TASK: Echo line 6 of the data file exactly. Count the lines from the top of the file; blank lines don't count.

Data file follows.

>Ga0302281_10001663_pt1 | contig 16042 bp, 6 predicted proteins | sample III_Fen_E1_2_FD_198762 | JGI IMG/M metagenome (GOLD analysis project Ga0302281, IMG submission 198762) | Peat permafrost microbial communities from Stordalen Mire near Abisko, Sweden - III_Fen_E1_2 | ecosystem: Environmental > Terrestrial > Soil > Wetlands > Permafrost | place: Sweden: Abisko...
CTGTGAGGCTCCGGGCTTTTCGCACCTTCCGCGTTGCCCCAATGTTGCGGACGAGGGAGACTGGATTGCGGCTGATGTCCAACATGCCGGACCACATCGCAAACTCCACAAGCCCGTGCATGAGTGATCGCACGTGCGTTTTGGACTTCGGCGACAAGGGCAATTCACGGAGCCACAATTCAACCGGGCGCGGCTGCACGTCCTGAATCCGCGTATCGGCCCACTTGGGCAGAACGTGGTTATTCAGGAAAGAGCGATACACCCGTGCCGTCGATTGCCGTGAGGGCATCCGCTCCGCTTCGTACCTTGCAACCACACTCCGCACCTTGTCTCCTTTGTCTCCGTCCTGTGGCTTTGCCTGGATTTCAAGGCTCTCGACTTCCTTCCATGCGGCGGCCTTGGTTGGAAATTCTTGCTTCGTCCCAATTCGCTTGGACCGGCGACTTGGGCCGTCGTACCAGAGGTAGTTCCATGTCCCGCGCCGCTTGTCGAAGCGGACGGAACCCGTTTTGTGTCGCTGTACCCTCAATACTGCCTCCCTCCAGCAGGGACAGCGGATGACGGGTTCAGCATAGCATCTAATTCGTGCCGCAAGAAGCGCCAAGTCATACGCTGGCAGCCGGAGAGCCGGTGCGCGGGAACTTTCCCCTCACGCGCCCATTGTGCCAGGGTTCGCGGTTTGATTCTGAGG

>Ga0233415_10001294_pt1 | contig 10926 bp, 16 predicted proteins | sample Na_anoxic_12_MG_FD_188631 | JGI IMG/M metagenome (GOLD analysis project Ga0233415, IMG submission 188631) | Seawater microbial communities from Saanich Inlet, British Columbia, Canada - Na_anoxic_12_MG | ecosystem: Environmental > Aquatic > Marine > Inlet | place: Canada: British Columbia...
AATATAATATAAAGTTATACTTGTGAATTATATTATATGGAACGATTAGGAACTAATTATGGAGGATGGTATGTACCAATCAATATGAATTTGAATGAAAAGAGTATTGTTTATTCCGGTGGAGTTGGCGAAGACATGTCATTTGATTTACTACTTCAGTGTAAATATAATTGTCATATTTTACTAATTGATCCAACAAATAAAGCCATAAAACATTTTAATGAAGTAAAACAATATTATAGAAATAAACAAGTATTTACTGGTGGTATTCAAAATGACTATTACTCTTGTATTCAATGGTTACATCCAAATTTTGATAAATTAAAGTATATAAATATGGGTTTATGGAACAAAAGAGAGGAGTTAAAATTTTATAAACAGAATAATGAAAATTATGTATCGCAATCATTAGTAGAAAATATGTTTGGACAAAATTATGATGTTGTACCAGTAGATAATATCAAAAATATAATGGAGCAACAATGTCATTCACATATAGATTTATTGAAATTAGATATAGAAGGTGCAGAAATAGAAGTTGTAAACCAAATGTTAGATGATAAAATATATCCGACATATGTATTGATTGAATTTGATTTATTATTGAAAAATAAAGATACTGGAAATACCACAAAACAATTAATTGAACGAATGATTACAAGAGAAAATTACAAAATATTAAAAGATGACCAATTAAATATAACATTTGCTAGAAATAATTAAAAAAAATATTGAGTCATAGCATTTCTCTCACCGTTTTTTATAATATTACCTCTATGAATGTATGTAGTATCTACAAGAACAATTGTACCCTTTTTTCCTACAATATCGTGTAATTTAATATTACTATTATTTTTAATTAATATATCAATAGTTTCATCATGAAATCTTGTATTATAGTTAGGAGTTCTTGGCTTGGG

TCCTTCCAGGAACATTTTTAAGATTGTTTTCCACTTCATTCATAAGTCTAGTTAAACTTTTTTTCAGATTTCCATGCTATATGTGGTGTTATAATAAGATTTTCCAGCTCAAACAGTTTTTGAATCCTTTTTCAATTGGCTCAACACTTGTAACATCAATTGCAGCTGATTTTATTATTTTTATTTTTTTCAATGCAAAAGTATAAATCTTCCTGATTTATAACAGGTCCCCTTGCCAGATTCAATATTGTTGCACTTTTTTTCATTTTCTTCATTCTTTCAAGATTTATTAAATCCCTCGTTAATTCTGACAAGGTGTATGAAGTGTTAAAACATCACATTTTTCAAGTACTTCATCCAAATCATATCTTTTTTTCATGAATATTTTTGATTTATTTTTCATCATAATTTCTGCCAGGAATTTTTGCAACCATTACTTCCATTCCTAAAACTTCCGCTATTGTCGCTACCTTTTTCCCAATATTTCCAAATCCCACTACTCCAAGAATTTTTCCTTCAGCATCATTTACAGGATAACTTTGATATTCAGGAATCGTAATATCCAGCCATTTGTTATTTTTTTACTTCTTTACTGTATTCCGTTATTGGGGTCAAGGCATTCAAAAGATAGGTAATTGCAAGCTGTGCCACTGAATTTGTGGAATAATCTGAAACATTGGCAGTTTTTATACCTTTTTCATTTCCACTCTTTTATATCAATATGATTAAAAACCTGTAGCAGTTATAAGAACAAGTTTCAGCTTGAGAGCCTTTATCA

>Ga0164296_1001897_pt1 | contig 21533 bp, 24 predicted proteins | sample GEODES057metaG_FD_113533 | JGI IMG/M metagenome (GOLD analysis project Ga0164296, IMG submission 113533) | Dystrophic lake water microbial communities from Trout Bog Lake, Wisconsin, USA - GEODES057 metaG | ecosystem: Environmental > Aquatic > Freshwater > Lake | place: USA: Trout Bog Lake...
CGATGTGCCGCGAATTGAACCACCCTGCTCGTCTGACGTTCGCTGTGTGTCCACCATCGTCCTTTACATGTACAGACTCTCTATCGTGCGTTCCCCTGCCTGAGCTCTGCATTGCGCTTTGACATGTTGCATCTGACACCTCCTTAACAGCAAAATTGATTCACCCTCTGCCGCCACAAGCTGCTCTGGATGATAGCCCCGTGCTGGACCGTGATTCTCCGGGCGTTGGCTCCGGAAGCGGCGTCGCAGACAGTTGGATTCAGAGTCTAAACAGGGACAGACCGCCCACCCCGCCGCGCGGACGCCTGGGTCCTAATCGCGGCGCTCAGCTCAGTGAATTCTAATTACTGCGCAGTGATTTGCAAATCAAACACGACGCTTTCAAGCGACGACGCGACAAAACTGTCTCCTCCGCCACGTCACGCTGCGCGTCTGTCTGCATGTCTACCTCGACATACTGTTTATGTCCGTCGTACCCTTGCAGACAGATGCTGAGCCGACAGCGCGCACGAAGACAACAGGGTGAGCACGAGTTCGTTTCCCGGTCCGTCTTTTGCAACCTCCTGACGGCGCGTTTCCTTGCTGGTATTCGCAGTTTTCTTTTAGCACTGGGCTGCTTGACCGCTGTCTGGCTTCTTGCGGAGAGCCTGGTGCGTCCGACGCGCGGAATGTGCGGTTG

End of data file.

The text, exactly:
>Ga0164296_1001897_pt1 | contig 21533 bp, 24 predicted proteins | sample GEODES057metaG_FD_113533 | JGI IMG/M metagenome (GOLD analysis project Ga0164296, IMG submission 113533) | Dystrophic lake water microbial communities from Trout Bog Lake, Wisconsin, USA - GEODES057 metaG | ecosystem: Environmental > Aquatic > Freshwater > Lake | place: USA: Trout Bog Lake...